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epa Photo Essays 2022
Sitting astride their metal steeds they smash down the highway looking de-humanized as they ram their motorcycles between traffic on the way to a church service in the nearby township. Heads turn, people look up from their phones as the CMA ride to a small non-biker township church for the multi-racial, inter-denominational Sunday church service to help spread the word of God. Motorcycle gangs and clubs are easily associated by the general public with the hardcore, often outlawed motorcycle clubs like the Hells Angles MC, Bandidos MC and Warlocks MC and the image they portrait and live by is one of an uncompromising MC (Motorcycle Club) that is all too often associated with illegal activities and the trappings of the biker lifestyle. In contrast to the hardcore biker lifestyle is the Christian Motorcycle Association (CMA) which has its roots in the USA, having started in 1975 by Herb Shreve, an Arkansas pastor. Now in 30 countries worldwide, the CMA aims to bring the word of God to the biker communities they ride with.
Since Russia invaded Ukraine a month ago, triggering the fastest growing humanitarian crisis in the world, millions of people – the vast majority women, children and the elderly – have seen their lives torn apart. Over 10 million people have been displaced by the war, with at least 3.6 million of those seeking refuge abroad, an exodus unseen in Europe since World War II that will severely test the EU’s solidarity and promise of welcoming the millions of Ukrainian refugees. As they flee their homeland carrying their lives in their suitcases and saddled with fear and uncertainty, the one thing these refugees know for sure is that they are headed to Germany and – they hope – to safety.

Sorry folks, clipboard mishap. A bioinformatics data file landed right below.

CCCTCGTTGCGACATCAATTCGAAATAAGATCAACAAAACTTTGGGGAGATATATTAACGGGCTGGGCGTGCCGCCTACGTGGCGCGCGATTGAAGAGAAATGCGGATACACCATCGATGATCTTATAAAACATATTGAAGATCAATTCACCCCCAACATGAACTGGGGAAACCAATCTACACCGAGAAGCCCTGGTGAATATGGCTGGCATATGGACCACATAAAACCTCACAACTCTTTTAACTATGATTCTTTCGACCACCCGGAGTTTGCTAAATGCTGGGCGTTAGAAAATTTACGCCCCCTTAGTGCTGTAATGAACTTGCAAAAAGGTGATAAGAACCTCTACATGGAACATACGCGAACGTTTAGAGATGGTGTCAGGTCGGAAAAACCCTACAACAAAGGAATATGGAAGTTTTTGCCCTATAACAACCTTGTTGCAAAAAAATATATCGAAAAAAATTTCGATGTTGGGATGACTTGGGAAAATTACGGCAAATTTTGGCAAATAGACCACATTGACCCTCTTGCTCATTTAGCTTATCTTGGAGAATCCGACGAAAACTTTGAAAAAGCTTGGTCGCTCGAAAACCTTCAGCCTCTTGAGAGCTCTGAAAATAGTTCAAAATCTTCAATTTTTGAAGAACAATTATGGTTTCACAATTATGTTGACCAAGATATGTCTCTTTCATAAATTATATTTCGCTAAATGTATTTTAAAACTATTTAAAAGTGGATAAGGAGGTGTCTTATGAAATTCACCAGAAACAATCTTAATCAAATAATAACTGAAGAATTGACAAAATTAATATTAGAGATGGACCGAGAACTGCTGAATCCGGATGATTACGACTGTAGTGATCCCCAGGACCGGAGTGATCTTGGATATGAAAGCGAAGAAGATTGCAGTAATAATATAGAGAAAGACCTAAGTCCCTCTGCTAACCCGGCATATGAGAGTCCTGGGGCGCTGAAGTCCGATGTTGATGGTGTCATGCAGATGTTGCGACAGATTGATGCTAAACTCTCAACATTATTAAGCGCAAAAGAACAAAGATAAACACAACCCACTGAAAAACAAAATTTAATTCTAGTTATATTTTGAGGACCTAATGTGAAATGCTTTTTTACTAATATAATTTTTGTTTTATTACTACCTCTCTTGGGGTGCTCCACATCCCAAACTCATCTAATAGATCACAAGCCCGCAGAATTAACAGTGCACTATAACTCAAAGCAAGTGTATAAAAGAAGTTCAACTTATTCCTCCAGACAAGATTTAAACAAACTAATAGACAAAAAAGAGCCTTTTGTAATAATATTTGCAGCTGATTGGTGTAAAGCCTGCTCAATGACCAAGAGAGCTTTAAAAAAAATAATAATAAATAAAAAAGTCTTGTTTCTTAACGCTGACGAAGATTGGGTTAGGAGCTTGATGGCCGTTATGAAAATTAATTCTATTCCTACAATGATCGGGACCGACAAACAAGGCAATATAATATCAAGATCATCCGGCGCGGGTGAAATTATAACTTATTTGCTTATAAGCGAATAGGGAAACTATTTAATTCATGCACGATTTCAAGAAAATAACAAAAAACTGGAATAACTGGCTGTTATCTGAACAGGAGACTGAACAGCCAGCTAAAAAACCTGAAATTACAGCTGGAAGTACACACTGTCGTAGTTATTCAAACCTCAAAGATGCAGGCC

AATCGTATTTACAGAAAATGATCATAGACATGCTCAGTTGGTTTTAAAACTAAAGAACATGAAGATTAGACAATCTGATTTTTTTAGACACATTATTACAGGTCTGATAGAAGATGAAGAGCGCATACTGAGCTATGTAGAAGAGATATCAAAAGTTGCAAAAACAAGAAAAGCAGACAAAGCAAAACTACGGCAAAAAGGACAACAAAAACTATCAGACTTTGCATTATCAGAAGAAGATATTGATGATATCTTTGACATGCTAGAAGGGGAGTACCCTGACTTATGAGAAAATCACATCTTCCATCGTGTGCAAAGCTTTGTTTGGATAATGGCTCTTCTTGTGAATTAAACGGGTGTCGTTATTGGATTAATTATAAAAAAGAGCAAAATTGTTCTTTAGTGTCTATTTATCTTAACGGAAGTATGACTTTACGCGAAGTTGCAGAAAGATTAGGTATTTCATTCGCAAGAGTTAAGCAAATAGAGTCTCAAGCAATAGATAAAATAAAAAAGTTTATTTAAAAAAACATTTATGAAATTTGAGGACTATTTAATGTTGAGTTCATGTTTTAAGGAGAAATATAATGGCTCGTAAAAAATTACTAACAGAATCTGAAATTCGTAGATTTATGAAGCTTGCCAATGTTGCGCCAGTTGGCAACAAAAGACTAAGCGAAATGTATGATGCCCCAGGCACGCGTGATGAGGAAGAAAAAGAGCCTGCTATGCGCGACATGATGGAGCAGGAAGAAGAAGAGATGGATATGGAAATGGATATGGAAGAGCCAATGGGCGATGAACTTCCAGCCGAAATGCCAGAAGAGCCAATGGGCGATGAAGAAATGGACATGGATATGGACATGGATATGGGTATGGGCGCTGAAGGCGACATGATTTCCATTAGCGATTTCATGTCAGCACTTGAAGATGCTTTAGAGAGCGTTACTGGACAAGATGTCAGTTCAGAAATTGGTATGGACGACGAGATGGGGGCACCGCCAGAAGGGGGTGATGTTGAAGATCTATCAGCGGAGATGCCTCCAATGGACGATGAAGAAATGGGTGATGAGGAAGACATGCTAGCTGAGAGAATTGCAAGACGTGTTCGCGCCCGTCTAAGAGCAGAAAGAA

On the platform at the railway station in the Czech town Bohumin, near the Polish border, around 40 volunteers carry the last boxes of humanitarian aid destined for Ukraine. It is around 4:30 on a freezing morning in early March. The boxes, enough to fill seven train carriages, mostly contain power banks, personal hygiene items, children's clothes, towels, bed clothes, and sleeping bags – anything that might come in handy in Ukraine, a country that has been suddenly and violently plunged into a brutal war. The train will also carry four tons of vital medical supplies for the hospital in Lviv. In one direction, in addition to our group of journalists and volunteers, the train will carry humanitarian aid, and in the other, the volunteers hope to bring people fleeing Russian bombs to the Czech Republic. At least, that is the plan.
Homeless Afghans addicted to drugs gather underneath bridges to take drugs and are often rounded up, beaten and forcibly taken to treatment centres by the Taliban to avoid visible casualities in harsh winter conditions. The ward in Kabul has some 350 staff and can cater to around 1,000 patients. Yet it is occupied by around 3,500 drugs addicts who have been brought there by the Taliban. A handful of rehabilitation centers are run by private charity in other cities as well. Afghanistan is one of the leading producers of heroin and methamphetamine in the world. Most of the drugs produced are exported to the world's black markets. However, a significant proportion of drugs are deposited within the country.